Two weeks ago PennCAN, along with eight brick-and-mortar charter schools, hosted a breakfast for city, county and state policymakers to engage in an open dialogue about the role of charter schools in Allegheny County. We’ve hosted a similar event in years past, but the conversation was different this time. Rather than focusing on the charter operators and educators, we wanted to elevate the voices of parents who chose charter schools.
When school leaders and teachers talk about what makes their schools effective, they usually discuss what the schools do (e.g. an extended school day, intensive teacher training, project-based learning, etc.). Parents, on the other hand, often talk about how the school makes them feel.
As one charter school father explained, when he walks into his daughter’s school building, “you can just feel the love.” He described a school that welcomed his family and built a sense of belonging and community.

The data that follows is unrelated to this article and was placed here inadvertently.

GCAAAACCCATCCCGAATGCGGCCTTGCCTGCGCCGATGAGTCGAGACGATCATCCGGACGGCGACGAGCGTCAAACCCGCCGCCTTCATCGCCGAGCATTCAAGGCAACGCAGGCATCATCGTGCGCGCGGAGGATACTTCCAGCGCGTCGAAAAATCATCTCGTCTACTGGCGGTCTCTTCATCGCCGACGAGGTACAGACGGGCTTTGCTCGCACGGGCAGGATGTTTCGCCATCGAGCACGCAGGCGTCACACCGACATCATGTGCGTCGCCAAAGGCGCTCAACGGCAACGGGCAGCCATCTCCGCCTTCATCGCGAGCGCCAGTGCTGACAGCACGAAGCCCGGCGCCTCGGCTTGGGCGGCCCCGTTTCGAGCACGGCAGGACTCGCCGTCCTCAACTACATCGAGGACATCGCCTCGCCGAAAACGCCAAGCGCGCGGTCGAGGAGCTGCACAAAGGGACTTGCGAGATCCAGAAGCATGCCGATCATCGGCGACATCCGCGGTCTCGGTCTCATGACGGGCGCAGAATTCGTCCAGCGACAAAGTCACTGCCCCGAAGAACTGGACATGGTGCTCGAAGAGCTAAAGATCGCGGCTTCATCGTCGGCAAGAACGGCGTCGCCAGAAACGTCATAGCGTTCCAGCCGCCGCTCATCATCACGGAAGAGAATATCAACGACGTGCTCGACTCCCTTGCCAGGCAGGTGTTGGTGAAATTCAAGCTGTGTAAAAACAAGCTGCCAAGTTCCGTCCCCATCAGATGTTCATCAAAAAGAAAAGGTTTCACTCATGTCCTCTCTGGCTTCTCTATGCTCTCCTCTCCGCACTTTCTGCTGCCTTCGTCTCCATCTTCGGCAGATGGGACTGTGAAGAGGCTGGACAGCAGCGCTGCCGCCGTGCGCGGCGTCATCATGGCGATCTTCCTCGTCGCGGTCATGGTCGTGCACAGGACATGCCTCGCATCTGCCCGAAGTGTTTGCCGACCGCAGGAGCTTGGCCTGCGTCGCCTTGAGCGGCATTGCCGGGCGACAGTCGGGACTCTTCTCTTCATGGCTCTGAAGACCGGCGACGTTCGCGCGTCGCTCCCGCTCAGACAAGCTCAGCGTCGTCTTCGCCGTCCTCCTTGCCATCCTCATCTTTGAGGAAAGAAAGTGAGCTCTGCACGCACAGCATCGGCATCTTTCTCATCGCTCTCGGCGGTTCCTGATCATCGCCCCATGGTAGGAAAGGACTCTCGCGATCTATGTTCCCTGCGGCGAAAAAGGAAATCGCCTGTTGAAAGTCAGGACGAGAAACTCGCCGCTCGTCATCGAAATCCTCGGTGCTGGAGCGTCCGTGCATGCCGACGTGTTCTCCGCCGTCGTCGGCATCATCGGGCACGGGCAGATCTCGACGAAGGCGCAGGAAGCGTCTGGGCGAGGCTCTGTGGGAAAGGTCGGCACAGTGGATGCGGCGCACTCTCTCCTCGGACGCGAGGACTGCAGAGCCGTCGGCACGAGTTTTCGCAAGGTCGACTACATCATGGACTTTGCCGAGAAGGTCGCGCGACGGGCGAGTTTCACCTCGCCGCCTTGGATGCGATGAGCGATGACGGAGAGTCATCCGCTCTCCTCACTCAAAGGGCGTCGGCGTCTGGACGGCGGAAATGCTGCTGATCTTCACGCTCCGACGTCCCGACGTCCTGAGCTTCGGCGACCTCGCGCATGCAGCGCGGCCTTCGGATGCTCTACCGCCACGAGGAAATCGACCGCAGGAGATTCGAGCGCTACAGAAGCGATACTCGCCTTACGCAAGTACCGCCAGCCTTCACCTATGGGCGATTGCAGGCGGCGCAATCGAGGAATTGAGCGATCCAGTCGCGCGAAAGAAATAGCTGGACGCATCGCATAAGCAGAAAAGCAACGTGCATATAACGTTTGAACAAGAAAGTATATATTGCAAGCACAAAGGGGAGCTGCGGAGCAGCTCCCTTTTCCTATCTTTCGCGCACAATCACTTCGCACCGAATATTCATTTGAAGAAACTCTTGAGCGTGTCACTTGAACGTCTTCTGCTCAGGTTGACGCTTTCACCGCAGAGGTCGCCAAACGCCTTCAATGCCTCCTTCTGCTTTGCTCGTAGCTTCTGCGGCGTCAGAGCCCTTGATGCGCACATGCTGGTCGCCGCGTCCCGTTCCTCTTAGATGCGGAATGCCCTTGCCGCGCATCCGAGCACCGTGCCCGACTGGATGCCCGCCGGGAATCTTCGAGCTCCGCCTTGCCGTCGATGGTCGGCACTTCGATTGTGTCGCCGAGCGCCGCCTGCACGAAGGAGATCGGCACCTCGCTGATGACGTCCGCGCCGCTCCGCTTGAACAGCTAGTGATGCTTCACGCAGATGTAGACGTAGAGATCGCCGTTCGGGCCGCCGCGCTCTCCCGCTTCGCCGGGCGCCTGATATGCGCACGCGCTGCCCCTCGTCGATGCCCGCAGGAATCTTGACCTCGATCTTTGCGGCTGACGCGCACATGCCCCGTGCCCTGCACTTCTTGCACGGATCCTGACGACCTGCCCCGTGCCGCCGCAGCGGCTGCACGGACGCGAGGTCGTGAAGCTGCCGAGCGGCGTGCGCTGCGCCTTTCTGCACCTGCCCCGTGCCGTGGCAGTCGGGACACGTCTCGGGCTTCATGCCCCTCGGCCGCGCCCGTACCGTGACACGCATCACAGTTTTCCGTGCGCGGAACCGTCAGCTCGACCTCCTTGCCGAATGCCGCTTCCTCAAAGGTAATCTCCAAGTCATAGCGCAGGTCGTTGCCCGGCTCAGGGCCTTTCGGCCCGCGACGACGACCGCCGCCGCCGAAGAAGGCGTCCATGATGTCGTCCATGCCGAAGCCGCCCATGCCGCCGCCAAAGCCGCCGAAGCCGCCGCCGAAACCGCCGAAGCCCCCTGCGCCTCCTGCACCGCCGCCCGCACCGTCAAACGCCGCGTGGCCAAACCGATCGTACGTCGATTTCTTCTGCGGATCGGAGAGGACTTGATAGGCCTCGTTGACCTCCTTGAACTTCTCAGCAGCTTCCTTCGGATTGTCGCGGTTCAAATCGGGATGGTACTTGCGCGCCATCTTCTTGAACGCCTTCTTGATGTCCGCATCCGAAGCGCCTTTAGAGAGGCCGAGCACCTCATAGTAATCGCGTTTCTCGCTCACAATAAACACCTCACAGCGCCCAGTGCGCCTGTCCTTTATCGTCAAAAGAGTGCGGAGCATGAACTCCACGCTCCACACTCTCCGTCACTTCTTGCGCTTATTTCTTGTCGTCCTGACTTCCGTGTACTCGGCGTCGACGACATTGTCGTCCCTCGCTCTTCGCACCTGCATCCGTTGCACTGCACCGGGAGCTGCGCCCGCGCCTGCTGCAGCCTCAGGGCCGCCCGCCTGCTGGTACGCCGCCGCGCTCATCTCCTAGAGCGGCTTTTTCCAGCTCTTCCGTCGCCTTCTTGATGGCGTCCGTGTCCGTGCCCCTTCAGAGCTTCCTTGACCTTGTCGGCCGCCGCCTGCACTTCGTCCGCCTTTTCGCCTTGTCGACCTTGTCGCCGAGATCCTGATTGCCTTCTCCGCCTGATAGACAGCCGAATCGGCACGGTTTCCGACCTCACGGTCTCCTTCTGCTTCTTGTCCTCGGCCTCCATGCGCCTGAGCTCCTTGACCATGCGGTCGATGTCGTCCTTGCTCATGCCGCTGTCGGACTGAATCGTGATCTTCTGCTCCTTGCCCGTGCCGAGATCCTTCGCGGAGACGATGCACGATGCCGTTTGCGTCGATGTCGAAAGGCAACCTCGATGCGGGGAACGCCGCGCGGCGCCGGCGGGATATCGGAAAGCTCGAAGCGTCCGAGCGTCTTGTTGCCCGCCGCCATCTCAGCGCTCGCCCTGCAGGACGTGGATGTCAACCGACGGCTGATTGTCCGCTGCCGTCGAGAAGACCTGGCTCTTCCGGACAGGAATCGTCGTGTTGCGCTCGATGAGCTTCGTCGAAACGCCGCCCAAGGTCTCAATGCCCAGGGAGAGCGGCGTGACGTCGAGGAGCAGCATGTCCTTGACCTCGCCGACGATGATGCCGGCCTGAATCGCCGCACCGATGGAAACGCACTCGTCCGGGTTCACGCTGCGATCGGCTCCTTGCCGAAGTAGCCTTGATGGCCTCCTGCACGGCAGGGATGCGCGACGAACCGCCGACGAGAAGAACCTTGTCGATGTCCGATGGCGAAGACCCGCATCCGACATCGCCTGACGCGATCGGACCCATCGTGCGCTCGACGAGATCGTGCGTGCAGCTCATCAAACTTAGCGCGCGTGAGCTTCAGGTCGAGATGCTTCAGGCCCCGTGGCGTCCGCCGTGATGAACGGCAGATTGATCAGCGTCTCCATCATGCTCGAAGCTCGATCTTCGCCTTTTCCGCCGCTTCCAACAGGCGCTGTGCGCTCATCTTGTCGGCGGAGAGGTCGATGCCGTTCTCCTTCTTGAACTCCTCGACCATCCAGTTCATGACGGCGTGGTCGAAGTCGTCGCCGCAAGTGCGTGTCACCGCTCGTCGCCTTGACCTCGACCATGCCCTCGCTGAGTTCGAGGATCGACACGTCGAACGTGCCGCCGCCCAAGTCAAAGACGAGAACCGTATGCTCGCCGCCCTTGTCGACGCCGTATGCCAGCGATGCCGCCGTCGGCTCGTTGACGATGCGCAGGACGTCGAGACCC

Another mother talked about how her son’s school views his disability as an asset rather than a deficit. She described how his teachers support him and celebrate his differences rather than making him feel like a problem to be dealt with. All of the parents who spoke kept coming back to the same theme – they loved their kid’s school because the school’s teachers and staff loved their kids.
As the mother of two young boys who agonized over finding the right school, I know the feeling. On school tours, I asked a lot of questions about curriculum, teacher retention, discipline policies, etc., but ultimately, when I made my decision, I chose the school where I could “feel the love.”
As an advocate and parent, I understand that love is not enough to produce great academic outcomes. Schools also need to have good leadership, challenging curriculum, high standards, and effective teaching practices. But we cannot lose sight of the fact that, at the end of the day, when a parent walks into a school, they all ask the same question: “Can I feel the love?”